In recent years, the number of Americans who are uninsured has reached over 45 million citizens, with millions more who only have the very basic of insurance, effectively under insured. With the growing budget cuts to medicaid and the decreasing amount of employers cutting back on their health insurance options, more and more americans are put into positions with poor health care or no access to it at all. At the heart of the issue stems two roots, one concerning the morality of universal health care and the other concerning the economic effects. Many believe that health care reform at a national level is impossible or impractical, and so for too long now our citizens have stood by as our flawed health-care system has transformed into an unfixable mess. The good that universal healthcare would bring to our nation far outweighs the bad, however, so, sooner rather than later, it is important for us to strive towards a society where all people have access to healthcare.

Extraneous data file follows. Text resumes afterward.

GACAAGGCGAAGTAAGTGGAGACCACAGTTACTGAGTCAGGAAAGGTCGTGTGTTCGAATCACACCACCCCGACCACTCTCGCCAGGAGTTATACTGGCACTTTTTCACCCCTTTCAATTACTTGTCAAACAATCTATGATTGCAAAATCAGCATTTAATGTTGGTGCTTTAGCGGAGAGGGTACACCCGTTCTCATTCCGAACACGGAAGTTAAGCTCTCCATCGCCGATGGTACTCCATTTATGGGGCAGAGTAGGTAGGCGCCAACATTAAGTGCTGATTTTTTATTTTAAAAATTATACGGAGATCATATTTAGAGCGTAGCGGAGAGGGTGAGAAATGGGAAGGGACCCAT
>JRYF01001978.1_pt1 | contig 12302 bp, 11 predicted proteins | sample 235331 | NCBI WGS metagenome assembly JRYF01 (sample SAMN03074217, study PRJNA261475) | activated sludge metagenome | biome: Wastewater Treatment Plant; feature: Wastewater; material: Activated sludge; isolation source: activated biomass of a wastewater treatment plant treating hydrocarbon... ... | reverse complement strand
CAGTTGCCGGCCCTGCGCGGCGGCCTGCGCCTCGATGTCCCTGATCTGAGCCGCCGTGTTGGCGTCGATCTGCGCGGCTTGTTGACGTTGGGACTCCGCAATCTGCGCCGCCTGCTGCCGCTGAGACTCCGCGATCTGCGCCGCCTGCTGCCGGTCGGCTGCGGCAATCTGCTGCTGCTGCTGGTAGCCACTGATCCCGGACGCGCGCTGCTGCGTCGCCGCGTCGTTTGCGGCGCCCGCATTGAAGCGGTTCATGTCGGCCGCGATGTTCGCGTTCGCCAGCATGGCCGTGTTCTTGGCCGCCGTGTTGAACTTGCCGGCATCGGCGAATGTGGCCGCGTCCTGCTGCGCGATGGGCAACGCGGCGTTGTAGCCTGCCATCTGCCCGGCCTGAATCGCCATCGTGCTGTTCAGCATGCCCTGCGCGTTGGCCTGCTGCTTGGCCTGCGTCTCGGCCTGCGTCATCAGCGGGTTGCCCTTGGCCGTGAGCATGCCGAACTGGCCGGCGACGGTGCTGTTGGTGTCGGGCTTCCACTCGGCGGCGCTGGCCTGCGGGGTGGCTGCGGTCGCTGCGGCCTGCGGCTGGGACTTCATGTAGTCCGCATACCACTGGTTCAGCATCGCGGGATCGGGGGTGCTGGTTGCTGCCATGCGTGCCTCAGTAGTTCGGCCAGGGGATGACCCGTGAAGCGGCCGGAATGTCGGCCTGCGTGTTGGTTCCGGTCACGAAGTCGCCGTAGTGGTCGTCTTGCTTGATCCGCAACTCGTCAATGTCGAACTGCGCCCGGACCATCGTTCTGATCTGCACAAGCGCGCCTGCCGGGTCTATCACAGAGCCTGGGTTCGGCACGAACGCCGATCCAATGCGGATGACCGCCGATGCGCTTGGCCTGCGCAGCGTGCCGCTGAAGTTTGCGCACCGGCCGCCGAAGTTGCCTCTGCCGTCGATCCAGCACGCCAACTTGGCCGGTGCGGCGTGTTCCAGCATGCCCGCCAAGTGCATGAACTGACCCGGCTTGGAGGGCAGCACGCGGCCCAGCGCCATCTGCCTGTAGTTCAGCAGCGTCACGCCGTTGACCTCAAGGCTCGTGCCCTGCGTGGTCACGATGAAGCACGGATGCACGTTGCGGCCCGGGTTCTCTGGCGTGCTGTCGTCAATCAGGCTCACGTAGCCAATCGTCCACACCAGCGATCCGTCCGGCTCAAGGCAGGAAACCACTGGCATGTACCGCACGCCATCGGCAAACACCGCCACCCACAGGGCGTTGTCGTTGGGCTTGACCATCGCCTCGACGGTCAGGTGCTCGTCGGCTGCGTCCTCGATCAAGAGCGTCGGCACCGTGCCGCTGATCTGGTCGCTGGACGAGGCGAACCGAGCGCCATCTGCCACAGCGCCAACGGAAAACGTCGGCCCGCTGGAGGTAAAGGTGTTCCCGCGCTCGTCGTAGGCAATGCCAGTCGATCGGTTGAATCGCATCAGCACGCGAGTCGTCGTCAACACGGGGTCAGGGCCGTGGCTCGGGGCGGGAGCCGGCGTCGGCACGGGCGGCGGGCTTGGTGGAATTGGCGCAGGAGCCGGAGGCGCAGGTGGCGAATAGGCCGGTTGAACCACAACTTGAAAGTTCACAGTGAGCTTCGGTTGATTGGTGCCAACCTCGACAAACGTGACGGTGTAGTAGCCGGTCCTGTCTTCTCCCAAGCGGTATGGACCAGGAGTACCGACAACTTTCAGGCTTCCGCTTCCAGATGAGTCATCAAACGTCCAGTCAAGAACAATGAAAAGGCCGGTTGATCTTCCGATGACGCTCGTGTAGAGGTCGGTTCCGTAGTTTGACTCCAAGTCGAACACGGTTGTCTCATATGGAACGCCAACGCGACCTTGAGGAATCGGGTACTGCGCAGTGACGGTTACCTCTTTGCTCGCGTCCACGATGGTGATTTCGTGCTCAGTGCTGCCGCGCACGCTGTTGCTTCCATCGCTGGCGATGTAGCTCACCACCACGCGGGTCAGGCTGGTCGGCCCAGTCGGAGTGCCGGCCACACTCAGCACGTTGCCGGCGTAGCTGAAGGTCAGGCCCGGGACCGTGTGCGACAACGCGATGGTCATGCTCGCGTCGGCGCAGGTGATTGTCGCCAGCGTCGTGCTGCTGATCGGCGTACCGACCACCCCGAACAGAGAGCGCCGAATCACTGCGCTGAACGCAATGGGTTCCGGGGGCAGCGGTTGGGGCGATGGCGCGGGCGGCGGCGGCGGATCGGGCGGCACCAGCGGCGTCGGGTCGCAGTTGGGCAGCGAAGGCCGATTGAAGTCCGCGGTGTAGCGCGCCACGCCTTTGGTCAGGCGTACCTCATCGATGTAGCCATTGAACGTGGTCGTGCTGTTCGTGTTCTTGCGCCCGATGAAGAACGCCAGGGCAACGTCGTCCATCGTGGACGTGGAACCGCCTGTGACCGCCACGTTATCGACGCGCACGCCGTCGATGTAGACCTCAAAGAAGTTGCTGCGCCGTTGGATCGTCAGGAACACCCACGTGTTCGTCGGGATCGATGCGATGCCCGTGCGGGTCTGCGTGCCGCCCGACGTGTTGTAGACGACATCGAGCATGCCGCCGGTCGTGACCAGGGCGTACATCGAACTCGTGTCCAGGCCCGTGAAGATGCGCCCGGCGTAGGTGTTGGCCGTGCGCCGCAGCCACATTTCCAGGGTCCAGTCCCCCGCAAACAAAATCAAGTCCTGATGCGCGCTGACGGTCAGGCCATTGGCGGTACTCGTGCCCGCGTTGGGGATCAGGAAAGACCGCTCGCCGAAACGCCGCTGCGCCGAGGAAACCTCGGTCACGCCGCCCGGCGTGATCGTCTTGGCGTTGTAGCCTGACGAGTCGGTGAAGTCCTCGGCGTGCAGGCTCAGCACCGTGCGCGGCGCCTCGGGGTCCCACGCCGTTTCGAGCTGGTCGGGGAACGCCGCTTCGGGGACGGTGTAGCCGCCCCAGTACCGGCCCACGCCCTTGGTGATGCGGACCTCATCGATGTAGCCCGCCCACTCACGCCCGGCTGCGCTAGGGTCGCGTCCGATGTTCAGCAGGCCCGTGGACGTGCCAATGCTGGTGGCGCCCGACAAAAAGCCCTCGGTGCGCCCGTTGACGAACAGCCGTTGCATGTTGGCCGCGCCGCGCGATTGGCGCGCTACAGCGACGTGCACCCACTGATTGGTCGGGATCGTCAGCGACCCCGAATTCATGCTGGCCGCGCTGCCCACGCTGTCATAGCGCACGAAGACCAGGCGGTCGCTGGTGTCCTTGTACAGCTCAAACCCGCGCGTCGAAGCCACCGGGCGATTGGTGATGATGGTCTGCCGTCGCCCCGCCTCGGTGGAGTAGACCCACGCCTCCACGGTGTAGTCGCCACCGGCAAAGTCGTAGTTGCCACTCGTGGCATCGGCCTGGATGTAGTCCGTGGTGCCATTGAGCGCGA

More than one-third of Americans who are between the ages of nineteen and twenty-four are uninsured. This is because most insurance is provided through a person’s job, and entry-level jobs which isn 't available for all young students. In addition, healthcare costs are currently rising faster than inflation, which means that salary increases cannot compensate for the higher prices of health care. Government regulation and a universal system could help keep costs affordable. A universal system would guarantee that everyone could receive health care regardless of preexisting conditions. Consequently, more people would be able to seek preventative services, like checkups, to maintain good health and detect problems early. Too frequently, people avoid taking preventative health measures until something is too late because of how expensive it is. While there 's a debate over how the U.S. should pay for a universal healthcare system, a good idea is to study the ways several other countries have successfully implemented such a system. Europe has a system in which all residents pay into a common fund that creates a pool of money and provides benefits to all. We must figure out a way to effectively adopt a universal healthcare system that provides care to all